Twelve questions

Sarah Stuart poses 12 questions to well-known faces

Twelve Questions: Madeline Gunn

Madeline Gunn is the principal of the largest girls' school in the country, Epsom Girls Grammar, which has produced Prime Ministers, judges and the odd celebrity. She has recently returned from a study of the United States school system.

Madeline Gunn believes it's important to ensure that children have time to relax away from parental pressures. Photo / Natalie Slade
Madeline Gunn believes it's important to ensure that children have time to relax away from parental pressures. Photo / Natalie Slade

1. Girls' schools for girls: co-ed schools for boys?

There's obviously a problem logistically in this! I do think that girls' schools are very good for building the confidence of girls. At a co-ed school they only get half the leadership opportunities where as at this school they have to do everything. I think there are advantages in boys' schools in helping boys build confidence about themselves too, as long as they don't build up macho attitudes. Boys' schools have to change, and I think they are changing. Boys have to fit in to a world that's not as male dominated as it was. It's interesting to see the number of them which have become co-ed, particularly at senior levels. Do they need girls to socialise the boys or to raise the achievement?

2. What's gone wrong in US schools?

Part of their problem is their funding system. We give more money to schools in poorer areas through our decile system but they fund education from property taxes so the more wealthy areas have much more money for education than the poorer ones.

They are also having to cope with much more diversity than ever before and old methods are not working. Rather than working with the profession to find new solutions, they rely on an accountability model which is destroying trust. If a school is judged to be failing, the principal and staff can lose their jobs and a new team is brought in. In successful systems such as in Finland and here in New Zealand there is much more of an emphasis on building capacity in the profession overall.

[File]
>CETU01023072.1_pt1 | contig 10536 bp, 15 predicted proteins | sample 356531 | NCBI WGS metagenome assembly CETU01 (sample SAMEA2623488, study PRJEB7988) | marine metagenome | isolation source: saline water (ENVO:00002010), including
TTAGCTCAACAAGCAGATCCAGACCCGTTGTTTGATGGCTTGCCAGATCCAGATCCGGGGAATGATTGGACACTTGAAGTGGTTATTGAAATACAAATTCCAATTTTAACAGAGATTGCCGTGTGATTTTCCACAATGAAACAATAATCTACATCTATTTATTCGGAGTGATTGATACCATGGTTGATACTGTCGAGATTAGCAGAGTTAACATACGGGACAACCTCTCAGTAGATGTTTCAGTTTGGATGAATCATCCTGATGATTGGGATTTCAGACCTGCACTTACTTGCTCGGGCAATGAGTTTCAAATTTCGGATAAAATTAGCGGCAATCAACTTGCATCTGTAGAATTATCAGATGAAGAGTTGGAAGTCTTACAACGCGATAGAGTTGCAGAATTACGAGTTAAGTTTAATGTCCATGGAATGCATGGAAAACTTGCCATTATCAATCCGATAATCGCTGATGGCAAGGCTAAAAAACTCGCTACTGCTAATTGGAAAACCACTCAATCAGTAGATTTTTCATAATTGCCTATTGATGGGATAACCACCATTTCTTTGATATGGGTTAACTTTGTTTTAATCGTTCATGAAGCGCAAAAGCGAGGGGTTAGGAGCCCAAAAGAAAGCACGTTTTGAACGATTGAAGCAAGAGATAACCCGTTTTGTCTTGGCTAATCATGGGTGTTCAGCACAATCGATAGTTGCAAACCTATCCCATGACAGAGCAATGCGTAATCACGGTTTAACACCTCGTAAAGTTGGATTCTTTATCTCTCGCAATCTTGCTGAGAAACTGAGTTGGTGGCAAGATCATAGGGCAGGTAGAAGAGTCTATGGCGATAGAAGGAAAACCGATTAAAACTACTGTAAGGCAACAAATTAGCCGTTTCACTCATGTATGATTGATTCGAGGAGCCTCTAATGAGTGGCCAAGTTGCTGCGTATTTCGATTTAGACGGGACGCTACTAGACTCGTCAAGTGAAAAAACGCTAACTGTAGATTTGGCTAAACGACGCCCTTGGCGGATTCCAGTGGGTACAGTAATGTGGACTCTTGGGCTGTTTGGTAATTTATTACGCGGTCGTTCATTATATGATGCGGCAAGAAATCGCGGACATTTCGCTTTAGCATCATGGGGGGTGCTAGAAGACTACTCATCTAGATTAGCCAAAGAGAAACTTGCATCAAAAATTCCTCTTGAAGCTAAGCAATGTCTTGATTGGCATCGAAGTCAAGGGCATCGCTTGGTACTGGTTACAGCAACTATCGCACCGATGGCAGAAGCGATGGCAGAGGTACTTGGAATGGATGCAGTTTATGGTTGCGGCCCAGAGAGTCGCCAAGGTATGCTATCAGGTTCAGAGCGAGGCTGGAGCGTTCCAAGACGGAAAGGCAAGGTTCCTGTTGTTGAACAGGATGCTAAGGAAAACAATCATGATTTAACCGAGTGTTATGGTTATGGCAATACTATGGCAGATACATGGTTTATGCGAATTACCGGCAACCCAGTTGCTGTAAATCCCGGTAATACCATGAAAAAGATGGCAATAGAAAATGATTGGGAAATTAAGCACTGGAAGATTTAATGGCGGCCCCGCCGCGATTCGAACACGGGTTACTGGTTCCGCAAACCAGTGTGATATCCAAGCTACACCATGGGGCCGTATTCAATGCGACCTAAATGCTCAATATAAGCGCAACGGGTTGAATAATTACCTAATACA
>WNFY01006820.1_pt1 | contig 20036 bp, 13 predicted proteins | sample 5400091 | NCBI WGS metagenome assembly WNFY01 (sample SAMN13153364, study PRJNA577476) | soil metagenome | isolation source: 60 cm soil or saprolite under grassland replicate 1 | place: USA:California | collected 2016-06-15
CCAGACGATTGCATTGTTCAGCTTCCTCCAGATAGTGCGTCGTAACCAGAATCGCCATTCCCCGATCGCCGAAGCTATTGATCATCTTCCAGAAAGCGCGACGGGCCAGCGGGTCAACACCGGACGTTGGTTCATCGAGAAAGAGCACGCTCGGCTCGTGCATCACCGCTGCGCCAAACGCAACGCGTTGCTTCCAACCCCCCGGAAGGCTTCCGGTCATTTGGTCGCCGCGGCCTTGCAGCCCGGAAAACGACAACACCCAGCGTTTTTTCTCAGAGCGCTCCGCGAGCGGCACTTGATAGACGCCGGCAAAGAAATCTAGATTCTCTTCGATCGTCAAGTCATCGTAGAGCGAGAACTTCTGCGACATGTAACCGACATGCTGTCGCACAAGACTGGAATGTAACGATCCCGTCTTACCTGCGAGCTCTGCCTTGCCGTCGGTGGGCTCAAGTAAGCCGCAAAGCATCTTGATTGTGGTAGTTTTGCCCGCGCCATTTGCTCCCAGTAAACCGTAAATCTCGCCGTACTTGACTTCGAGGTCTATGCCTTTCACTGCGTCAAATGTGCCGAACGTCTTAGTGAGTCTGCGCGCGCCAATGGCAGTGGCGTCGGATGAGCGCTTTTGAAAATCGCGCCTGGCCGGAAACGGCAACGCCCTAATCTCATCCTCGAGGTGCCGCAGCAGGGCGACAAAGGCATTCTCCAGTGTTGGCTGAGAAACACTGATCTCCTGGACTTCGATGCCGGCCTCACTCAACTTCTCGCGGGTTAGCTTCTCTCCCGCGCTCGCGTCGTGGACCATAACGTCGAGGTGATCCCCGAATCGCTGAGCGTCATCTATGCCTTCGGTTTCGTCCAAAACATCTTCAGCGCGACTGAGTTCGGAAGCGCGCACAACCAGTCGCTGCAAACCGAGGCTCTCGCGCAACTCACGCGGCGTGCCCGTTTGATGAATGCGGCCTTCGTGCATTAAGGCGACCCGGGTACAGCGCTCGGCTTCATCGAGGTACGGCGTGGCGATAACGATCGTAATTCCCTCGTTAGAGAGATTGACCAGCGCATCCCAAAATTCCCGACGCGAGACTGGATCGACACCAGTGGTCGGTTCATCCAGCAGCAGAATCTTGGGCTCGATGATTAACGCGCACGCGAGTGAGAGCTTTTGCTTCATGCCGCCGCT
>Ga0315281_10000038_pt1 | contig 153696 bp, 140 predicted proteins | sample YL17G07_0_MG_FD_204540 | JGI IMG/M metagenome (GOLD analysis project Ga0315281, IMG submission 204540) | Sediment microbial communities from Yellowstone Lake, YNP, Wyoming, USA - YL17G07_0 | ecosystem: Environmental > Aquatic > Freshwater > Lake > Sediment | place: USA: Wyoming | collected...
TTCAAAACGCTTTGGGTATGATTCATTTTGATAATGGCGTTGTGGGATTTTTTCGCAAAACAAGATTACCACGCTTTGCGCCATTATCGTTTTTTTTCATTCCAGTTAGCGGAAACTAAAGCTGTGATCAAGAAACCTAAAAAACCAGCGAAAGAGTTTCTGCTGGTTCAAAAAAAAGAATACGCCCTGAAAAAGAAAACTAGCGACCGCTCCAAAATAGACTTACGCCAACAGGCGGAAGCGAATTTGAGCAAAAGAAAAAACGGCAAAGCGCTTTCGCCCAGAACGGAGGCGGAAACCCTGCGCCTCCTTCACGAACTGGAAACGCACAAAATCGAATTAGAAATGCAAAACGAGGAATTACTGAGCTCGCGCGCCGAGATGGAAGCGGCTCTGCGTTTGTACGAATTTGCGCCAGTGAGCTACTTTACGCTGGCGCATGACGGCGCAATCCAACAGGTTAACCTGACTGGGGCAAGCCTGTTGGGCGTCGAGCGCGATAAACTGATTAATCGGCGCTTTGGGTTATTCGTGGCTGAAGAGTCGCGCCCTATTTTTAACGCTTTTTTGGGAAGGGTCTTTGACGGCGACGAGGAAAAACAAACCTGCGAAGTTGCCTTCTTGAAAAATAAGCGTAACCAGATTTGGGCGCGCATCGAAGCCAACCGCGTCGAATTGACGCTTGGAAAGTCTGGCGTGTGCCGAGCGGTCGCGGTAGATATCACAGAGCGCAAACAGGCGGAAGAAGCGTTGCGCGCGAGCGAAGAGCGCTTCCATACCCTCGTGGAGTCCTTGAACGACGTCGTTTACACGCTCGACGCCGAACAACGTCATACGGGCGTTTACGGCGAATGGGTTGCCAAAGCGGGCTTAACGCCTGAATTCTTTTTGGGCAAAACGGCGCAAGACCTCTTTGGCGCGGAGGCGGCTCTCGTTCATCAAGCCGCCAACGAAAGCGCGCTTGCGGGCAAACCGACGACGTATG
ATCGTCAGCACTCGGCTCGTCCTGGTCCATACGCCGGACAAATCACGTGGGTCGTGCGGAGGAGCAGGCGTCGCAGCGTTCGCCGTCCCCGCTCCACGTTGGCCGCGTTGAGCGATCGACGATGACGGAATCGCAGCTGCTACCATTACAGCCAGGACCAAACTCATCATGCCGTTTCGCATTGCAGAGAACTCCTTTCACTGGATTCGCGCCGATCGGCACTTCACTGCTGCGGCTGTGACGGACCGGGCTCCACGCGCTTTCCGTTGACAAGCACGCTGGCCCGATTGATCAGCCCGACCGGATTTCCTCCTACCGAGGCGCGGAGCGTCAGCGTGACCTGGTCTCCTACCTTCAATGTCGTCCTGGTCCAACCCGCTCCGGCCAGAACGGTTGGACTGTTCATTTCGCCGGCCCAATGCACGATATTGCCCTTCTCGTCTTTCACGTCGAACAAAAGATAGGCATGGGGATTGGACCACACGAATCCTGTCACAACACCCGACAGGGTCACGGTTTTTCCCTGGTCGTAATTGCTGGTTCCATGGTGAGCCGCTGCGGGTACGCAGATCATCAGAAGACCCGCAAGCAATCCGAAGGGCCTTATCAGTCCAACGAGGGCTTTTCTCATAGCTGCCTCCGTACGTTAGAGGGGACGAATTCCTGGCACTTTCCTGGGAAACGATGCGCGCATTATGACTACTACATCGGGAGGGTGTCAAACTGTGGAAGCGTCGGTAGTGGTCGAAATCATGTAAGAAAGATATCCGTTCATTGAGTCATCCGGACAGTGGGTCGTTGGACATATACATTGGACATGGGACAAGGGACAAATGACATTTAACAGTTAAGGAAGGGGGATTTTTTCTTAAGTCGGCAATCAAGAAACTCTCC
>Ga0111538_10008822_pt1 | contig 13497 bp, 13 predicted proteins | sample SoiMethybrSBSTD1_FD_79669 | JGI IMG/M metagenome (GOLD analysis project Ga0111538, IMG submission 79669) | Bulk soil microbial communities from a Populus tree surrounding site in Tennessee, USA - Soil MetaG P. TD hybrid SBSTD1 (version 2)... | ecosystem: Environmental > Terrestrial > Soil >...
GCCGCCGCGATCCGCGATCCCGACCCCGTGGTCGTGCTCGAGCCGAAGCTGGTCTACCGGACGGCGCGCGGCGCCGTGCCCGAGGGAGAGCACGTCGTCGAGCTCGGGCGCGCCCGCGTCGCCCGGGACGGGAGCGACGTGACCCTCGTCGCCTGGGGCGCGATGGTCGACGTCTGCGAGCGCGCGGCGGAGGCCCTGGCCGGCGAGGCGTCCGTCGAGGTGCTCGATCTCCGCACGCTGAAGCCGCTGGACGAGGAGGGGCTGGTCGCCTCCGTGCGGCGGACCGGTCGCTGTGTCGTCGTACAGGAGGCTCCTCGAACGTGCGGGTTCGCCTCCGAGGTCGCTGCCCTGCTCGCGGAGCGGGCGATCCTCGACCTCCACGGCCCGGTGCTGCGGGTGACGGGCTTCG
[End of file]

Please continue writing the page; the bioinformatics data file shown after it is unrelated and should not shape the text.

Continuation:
3. Were you shocked by what you saw?

Well the schools we were taken to had been pretty well chosen but we went to one quite low socio-economic area and saw a new school that had been funded by Apple to give them iPads and other technology in the classroom. But the principal was in a really difficult situation. He was trying to use the technology to the best advantage but also knew that once those iPads had had their time there was no renewal for them. When you rely on philanthropy like that there's no security in things. And there was huge pressure on those children and teachers to succeed. If they didn't, the whole school was in trouble.

4. You're teaching at a Decile 9 school though: isn't there the same inequality in New Zealand or don't we know how lucky we have it?

I think we're very conscious that we have groups in our society who are not succeeding in the education system. We're proud of what has been achieved but for particularly Maori and Pacifika students who haven't been achieving, we need to look at what we're doing to turn that around. It's not just schools who can do that. The issue is how ready are students for education and a lot of that comes back to poverty and lack of support.

5. You were at Diocesan School for many years before Epsom: do wealthy schools provide children with more opportunity?

In my early career I worked at very different schools from these last two. There the focus was still on helping students to achieve the best they could in the classroom and outside of it. At a wealthy school there might be more opportunities for such things as trips and elite coaching because the parents can afford to support these.